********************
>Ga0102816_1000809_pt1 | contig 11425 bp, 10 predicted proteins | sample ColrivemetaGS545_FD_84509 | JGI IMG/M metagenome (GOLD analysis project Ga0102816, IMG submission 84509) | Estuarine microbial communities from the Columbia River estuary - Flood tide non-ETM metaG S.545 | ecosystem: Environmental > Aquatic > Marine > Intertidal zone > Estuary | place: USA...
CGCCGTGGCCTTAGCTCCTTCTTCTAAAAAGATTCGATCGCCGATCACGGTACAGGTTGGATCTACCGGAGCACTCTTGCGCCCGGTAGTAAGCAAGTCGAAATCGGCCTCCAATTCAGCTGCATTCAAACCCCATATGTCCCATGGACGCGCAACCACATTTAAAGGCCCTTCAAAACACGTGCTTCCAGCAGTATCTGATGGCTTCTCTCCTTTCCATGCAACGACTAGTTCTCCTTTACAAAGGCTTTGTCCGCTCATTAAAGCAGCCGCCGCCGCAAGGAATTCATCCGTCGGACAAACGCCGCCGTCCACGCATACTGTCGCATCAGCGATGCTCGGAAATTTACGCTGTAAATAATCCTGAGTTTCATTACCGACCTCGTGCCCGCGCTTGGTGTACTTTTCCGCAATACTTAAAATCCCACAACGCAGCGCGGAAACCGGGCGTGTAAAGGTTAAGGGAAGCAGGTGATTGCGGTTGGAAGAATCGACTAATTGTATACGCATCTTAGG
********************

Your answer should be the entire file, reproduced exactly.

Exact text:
>Ga0102816_1000809_pt1 | contig 11425 bp, 10 predicted proteins | sample ColrivemetaGS545_FD_84509 | JGI IMG/M metagenome (GOLD analysis project Ga0102816, IMG submission 84509) | Estuarine microbial communities from the Columbia River estuary - Flood tide non-ETM metaG S.545 | ecosystem: Environmental > Aquatic > Marine > Intertidal zone > Estuary | place: USA...
CGCCGTGGCCTTAGCTCCTTCTTCTAAAAAGATTCGATCGCCGATCACGGTACAGGTTGGATCTACCGGAGCACTCTTGCGCCCGGTAGTAAGCAAGTCGAAATCGGCCTCCAATTCAGCTGCATTCAAACCCCATATGTCCCATGGACGCGCAACCACATTTAAAGGCCCTTCAAAACACGTGCTTCCAGCAGTATCTGATGGCTTCTCTCCTTTCCATGCAACGACTAGTTCTCCTTTACAAAGGCTTTGTCCGCTCATTAAAGCAGCCGCCGCCGCAAGGAATTCATCCGTCGGACAAACGCCGCCGTCCACGCATACTGTCGCATCAGCGATGCTCGGAAATTTACGCTGTAAATAATCCTGAGTTTCATTACCGACCTCGTGCCCGCGCTTGGTGTACTTTTCCGCAATACTTAAAATCCCACAACGCAGCGCGGAAACCGGGCGTGTAAAGGTTAAGGGAAGCAGGTGATTGCGGTTGGAAGAATCGACTAATTGTATACGCATCTTAGG